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Nova Scotia reports 7 new COVID-19 cases Tuesday – CBC.ca

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Nova Scotia is reporting seven new cases of COVID-19 on Tuesday, all related to travel or other known cases.

Three of the new cases are in the central zone and are related to travel outside Atlantic Canada. The people are self-isolating.

The other four are in northern zone and are close contacts of previously reported cases.

There are now 40 known active cases in Nova Scotia.

“COVID-19 is still here and wants us to let our guard down. But we are not going to let that happen after all the hard work and sacrifice by Nova Scotians,” Premier Stephen McNeil said in a news release Tuesday. 

“We will contain the virus over the holiday season by keeping our gatherings small, wearing a mask and following all of the other public health protocols.”

New household gathering limits across Nova Scotia came into effect on Monday. Gatherings must be limited to 10 people total, including household members.

While people are no longer directed to avoid the Halifax and Hants County areas, the province has advised against unnecessary travel this holiday season. 

All the active COVID-19 exposure sites in the province can be found here.

Dr. Robert Strang, Nova Scotia’s chief medical officer of health, had an important message for all the kids during Monday’s COVID-19 news briefing. 1:24

The new cases were discovered among 1,795 tests completed by Nova Scotia Health Authority labs on Monday.

No one is in hospital due to the virus.

“I’m encouraged to see that our case numbers have remained low as we get closer to the holiday season,” Dr. Robert Strang, Nova Scotia’s chief medical officer of health, said in the release.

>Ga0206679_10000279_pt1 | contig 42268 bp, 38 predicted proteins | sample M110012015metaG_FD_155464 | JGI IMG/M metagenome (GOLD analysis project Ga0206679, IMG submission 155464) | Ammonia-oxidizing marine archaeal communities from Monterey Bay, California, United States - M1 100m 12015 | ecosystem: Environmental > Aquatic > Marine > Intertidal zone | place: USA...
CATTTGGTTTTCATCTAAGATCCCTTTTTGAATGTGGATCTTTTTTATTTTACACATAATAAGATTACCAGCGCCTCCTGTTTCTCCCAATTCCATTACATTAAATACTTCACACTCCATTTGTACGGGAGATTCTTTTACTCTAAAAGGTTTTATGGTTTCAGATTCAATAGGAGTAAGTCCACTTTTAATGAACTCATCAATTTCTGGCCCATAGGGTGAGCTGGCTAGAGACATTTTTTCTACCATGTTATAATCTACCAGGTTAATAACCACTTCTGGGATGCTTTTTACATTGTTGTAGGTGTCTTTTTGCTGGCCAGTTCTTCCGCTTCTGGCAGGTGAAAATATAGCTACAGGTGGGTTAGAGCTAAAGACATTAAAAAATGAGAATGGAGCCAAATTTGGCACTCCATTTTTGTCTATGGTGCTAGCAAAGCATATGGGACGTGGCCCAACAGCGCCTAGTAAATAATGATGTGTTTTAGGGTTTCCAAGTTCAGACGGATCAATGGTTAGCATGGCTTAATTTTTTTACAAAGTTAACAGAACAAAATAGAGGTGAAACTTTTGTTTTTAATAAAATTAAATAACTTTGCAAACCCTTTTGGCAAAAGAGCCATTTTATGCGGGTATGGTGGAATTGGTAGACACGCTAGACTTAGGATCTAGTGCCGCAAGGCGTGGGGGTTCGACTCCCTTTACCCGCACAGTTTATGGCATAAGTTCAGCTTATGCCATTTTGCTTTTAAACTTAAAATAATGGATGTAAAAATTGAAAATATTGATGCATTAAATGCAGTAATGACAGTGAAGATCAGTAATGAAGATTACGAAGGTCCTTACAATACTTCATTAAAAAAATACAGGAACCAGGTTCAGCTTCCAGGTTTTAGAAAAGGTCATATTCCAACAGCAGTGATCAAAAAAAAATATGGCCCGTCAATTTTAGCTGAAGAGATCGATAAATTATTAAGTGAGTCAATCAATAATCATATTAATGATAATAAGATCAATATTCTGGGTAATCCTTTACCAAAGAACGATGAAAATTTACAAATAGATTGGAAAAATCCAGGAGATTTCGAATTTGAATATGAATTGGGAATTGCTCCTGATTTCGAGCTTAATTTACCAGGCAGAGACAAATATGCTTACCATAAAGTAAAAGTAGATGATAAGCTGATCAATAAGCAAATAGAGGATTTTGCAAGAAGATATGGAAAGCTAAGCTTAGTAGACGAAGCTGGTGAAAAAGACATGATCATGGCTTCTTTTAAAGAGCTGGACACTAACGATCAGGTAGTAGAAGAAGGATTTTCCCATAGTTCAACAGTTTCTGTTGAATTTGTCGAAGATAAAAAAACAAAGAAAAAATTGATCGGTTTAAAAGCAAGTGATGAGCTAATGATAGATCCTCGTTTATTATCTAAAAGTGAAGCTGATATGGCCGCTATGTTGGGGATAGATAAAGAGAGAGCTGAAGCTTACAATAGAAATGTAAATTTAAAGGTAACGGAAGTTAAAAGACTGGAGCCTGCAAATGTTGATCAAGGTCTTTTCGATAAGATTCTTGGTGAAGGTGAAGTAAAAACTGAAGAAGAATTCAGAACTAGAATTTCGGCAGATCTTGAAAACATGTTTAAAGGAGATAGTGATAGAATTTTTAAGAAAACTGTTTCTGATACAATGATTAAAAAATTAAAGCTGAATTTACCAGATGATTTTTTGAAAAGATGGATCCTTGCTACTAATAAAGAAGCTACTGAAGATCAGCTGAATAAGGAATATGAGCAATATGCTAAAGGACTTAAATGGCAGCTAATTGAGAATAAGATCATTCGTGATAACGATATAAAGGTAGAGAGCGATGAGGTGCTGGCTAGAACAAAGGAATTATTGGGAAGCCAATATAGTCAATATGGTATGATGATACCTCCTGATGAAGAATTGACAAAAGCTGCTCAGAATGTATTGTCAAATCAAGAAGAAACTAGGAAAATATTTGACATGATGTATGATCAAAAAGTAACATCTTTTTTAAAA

“Let’s keep up the good work by continuing to follow all the public health measures — adhere to the gathering limits, keep a consistent social group, stay home if you are feeling unwell, wash your hands and self-isolate if required.”

On Monday, the province announced it would install four new COVID-19 vaccine storage sites across the province this week.

Freezers capable of creating ultra-low temperatures to store the Pfizer-BioNTech vaccine will be installed at the Cape Breton Regional Hospital in Sydney, Colchester East Hants Health Centre in Truro, Valley Regional Hospital in Kentville and Yarmouth Regional Hospital.

Cases in the Atlantic provinces

The latest numbers from the Atlantic provinces are:

  • P.E.I. reported no new cases on Tuesday. The province has seven active cases.
  • Newfoundland and Labrador reported one new case on Tuesday. The province has 29 active cases and one person in hospital. The province is warning of three COVID-19 exposures on flights from Halifax to Gander over the last two weeks. They have asked people in that province to come forward for testing. So far, any Nova Scotians on these flights have not been asked to get tested.
  • New Brunswick reported four new cases on Monday and had 48 active cases.
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Couche-Tard drops bid to take over Carrefour: sources – CBC.ca

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Canada’s Alimentation Couche-Tard has dropped its 16.2 billion euro ($24.9 billion Cdn) bid to acquire European retailer Carrefour SA after the takeover plan ran into stiff opposition from the French government, two sources familiar with the matter told Reuters on Friday.

The decision to end merger talks came after a meeting on Friday between French Finance Minister Bruno Le Maire and Couche-Tard’s founder and chairman, Alain Bouchard, the sources said, speaking on condition of anonymity as the matter is confidential.

Couche-Tard and Carrefour declined to comment.

Earlier on Friday, France ruled out any sale of grocer Carrefour on food security grounds, prompting the Canadian firm and its allies to mount a last-ditch attempt to salvage the deal.

“Food security is strategic for our country so that’s why we don’t sell a big French retailer,” Le Maire said. “My answer is extremely clear: we are not in favour of the deal. The no is polite, but it’s a clear and final no.”